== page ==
Congratulations to Panagiotis Apostolellis on the successful defense of his Ph.D. dissertation entitled "Evaluating Group Interaction and Engagement using Virtual Environments and Serious Games for Student Audiences in Informal Learning Settings". His advisor is Doug Bowman, with committee members Chris North, Todd Ogle (TLOS), Manuel Perez-Quinones (UNC, former CS faculty), and Marjee Chmiel (Howard Hughes Medical Institute, former Associate Director of Curriculum and Communications at the Smithsonian Science Education Center).
Brook Kennedy is an Associate Professor in the Industrial Design program with a career spanning 15 years in Industrial, Interaction and Communication design consulting. He received a BA in Art from Reed College in Portland, Oregon and an MFA at Stanford University from the Joint Program in Design. You can find more info about Brook here.
Kurt Luther and T.M. Murali, both researchers in the College of Engineering’s Department of Computer Science, recently received funding to begin tracking the effects of everyday chemical pollutants on human cells by depicting clear relationships between protein-based cell networks and their disruptors using crowdsourced visual graphs. The project is funded by the National Institutes of Health through its "Big Data to Knowledge" initiative. More information on the VT News article.
Jeff Joiner is an Assistant Professor of Practice and the Director of FourDesign, the student-run, faculty-led design studio at Virginia Tech. He received his MFA in Design with a Concentration in Design Research from the University of North Texas in Denton, TX. He has also taught in the design departments at both UNT and at Texas State University in San Marcos, TX. You can find more about him here and his design work at The Rocket Lab and FOURDESIGN.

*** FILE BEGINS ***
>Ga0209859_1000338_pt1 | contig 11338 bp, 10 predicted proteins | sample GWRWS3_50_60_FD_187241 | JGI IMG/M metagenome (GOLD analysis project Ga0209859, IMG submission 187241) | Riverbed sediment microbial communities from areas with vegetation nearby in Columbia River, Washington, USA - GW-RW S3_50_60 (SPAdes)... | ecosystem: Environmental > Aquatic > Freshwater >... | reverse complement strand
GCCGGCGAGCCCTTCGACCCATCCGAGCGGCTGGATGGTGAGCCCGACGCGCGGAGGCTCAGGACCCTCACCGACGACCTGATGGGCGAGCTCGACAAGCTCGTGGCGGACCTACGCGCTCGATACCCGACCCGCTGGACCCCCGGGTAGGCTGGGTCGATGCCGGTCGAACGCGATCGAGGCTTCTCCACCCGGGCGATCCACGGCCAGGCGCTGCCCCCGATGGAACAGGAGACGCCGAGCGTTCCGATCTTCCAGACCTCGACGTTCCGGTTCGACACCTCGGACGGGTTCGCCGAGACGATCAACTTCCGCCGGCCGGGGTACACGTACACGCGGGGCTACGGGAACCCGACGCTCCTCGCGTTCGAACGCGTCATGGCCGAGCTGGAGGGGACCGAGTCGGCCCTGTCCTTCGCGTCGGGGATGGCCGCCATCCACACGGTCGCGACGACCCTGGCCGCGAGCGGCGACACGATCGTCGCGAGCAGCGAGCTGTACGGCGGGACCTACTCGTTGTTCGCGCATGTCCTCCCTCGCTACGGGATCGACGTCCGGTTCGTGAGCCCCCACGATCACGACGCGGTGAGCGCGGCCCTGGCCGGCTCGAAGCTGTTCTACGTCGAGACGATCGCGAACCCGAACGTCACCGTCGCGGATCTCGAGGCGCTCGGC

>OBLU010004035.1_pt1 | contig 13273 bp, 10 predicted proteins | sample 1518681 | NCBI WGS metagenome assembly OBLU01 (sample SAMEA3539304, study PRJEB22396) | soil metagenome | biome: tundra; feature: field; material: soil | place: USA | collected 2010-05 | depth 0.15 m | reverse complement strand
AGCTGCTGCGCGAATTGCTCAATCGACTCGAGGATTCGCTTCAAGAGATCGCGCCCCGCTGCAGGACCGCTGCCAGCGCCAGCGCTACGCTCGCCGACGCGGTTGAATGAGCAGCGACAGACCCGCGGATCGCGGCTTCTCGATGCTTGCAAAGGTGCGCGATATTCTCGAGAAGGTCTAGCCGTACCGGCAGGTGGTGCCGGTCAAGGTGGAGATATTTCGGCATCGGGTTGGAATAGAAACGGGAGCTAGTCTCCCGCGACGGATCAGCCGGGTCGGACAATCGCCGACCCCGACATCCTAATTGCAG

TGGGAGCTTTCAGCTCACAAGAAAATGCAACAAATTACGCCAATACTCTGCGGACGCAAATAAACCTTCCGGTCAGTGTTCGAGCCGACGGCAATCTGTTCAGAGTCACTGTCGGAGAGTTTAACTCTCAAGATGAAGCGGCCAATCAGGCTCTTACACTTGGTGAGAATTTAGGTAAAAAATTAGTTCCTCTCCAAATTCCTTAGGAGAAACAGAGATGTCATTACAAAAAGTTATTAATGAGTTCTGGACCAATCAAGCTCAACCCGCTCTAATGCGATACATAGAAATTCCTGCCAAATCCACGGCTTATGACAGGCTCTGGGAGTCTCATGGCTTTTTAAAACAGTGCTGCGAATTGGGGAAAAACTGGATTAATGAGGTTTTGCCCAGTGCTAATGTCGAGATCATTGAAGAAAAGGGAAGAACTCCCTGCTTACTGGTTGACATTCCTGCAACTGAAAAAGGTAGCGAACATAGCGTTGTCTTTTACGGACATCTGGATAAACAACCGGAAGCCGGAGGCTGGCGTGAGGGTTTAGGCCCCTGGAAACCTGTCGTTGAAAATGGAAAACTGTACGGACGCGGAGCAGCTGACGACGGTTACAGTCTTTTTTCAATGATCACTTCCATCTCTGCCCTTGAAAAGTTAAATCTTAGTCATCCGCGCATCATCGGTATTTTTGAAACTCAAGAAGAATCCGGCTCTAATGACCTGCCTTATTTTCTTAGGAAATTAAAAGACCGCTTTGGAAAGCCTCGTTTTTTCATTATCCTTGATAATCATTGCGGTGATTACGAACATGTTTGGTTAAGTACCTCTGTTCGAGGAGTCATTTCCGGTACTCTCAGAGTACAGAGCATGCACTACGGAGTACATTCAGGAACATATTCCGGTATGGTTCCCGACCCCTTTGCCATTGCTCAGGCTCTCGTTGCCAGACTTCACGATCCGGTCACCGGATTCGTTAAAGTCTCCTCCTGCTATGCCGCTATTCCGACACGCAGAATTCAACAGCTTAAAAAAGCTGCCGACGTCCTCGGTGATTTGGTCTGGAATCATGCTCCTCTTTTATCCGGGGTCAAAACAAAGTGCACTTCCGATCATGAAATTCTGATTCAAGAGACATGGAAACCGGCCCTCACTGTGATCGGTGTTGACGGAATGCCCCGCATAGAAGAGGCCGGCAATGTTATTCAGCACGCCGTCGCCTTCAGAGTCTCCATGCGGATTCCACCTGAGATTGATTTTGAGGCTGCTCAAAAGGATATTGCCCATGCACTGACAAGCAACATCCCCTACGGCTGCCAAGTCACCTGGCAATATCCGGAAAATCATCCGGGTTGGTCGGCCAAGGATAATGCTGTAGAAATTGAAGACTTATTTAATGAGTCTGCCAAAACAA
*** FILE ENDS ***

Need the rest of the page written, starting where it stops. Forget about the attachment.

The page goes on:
Patrick Finley is an interactive designer and design educator who maintains a practice centered around research, teaching and service. His design work has been showcased at national and international competitions. He regularly conducts presentations and workshops at conferences throughout the country, most notably at AIGA and UCDA. Patrick’s current work, FitHub, is a fitness app for the Android and iPhone platforms that acts as a hub to all wearable fitness devices. The app leverages gamification by encouraging users to track fitness based statistics and compete against friends in challenges. Currently on its third version, FitHub received the Google Developer Award “Best of Show” in the fitness category and has over 37,000 downloads to date. Patrick earned a Bachelor of Fine Arts in Graphic Design, minoring in Computer Science, from the University of Wisconsin at Eau Claire and a Master of Fine Arts in Graphic Design, with an emphasis in Human Computer Interaction, from Iowa State University. Welcome Partick!
The title of the proposal is "Supporting Crowdsourced Sensemaking in Big Data with Dynamic Context Slices" and it was awarded $500,000 over three years. This research will investigate how crowdsourcing and computational techniques can be combined to support the efforts of an individual analyst engaged in a complex sensemaking task, such as identifying a threat to national security or determining the names of people and places in a photograph. Check out the NSF Award Abstract.The title of the proposal is "Supporting Crowdsourced Sensemaking in Big Data with Dynamic Context Slices" and it was awarded $500,000 over three years. This research will investigate how crowdsourcing and computational techniques can be combined to support the efforts of an individual analyst engaged in a complex sensemaking task, such as identifying a threat to national security or determining the names of people and places in a photograph. Check out the NSF Award Abstract.
Congratulations to Mahdi Nabiyouni on the successful defense of his PhD dissertation entitled "How Does Interaction Fidelity Influence User Experience in VR Locomotion?”. His advisor is Doug Bowman, co-advisor Tobias Hollerer (UCSB) and committee members Chris North, Denis Gracanin, and Nicholas Polys.